Microsoft: Still unclear on the concept

I was going to call this post “Decoding the Microsoft memo,” but my friend Kara Swisher has that kind of trademarked already, and I don’t want to owe her any more money than I already do. But reading through the missive from CEO Steve Ballmer that she has posted made me long for someone who could translate it into English, because I don’t think Monkey Boy and I are speaking the same language. It’s not just the egregious use of euphemisms either; there are points where what Steve is saying — about the separation of the Platforms and Services division into two units, for example — shows a fundamental confusion about what Microsoft wants to be when it grows up.

I can’t remember whether Steve used to work at a car company before he joined Bill Gates at Microsoft (I’m pretty sure he worked at Procter & Gamble) but there sure is a lot of talk in the memo about driving. One of the company’s core goals, for example, is to “drive end-user excitement for our products.” My translation of that would be: “Come up with some way to force people to buy Vista and Office, whether they want to or not.” What the hell does “drive end-user excitement” even mean? I’m hoping it has something to do with building better products, but it’s hard to know for sure. Sounds like a blank cheque for the marketing department to come up with some happy videos of families smiling and using Vista to make Grandma a birthday card.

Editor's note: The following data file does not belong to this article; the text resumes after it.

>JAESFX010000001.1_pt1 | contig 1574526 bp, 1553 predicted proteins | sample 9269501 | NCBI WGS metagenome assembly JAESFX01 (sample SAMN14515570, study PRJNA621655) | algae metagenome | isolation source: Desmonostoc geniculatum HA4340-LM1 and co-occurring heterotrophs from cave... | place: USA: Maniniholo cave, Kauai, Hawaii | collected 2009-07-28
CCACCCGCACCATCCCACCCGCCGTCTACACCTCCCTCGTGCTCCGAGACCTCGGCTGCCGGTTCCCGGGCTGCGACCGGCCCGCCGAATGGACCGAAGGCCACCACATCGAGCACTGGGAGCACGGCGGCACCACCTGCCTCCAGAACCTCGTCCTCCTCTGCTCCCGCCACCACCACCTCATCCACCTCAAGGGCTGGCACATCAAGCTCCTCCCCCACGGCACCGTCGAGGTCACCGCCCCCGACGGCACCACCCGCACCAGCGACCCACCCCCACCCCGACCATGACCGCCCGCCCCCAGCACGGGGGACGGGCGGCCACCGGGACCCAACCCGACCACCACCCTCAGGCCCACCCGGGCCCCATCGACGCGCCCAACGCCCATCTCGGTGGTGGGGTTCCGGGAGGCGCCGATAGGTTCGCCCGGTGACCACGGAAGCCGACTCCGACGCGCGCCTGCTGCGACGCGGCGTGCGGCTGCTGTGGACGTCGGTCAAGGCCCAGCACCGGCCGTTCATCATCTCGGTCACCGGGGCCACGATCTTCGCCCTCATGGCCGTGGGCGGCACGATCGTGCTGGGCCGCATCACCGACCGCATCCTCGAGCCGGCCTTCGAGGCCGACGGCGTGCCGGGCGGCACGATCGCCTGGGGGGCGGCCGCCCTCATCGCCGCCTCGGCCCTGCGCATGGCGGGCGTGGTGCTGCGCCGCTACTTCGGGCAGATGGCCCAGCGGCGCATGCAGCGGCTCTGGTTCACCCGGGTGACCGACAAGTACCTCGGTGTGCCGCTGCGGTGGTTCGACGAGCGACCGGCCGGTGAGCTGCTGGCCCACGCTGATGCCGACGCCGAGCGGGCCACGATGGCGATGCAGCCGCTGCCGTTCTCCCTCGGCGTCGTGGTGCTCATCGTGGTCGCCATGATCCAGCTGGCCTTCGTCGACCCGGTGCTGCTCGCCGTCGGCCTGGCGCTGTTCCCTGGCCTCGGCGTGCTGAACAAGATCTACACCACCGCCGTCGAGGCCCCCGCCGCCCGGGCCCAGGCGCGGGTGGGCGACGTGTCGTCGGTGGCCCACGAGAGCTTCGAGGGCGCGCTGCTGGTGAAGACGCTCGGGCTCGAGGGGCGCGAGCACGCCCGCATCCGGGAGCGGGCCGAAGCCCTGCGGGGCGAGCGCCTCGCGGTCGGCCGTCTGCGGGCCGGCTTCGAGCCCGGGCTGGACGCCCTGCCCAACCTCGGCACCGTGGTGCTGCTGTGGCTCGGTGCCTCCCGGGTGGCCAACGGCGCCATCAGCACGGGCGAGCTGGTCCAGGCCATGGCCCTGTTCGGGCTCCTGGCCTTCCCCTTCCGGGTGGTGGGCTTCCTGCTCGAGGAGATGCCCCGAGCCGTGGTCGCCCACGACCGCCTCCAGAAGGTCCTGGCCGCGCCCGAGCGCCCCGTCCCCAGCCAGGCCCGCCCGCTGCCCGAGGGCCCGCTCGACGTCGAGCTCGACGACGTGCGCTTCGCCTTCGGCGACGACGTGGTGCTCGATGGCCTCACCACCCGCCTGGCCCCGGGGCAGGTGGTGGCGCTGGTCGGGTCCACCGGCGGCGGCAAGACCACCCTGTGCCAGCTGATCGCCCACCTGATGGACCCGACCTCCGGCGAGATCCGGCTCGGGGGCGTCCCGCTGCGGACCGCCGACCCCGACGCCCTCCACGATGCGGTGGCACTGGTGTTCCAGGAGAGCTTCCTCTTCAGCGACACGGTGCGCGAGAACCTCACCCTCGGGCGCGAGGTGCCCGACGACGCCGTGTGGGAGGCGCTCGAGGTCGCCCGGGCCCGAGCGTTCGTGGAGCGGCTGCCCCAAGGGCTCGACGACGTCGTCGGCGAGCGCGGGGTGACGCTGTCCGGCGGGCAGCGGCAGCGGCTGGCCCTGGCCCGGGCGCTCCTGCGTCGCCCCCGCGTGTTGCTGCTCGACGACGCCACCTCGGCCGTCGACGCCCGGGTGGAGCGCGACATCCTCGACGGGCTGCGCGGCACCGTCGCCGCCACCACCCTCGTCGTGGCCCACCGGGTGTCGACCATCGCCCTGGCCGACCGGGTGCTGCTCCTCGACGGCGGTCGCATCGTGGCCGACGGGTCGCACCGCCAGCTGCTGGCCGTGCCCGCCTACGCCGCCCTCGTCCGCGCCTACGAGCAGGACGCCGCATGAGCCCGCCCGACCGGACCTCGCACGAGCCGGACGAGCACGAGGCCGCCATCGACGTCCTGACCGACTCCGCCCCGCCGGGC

A couple of paragraphs later, Ballmer says that the company needs to “drive developers to create rich applications for Windows” to help promote Silverlight (Microsoft’s version of Adobe’s AIR). How do you “drive developers” to do something? Obviously there are incentives you can offer, but it seems to me that the best way to convince developers to come up with cool apps is to have a great platform that allows developers to do interesting things and reaches the audience they want. Apple seems to have developers beating down its door for access to the iPhone, despite the fact that it often treats developers like crap.

Continue reading

Yahoo: Night of the Living Dead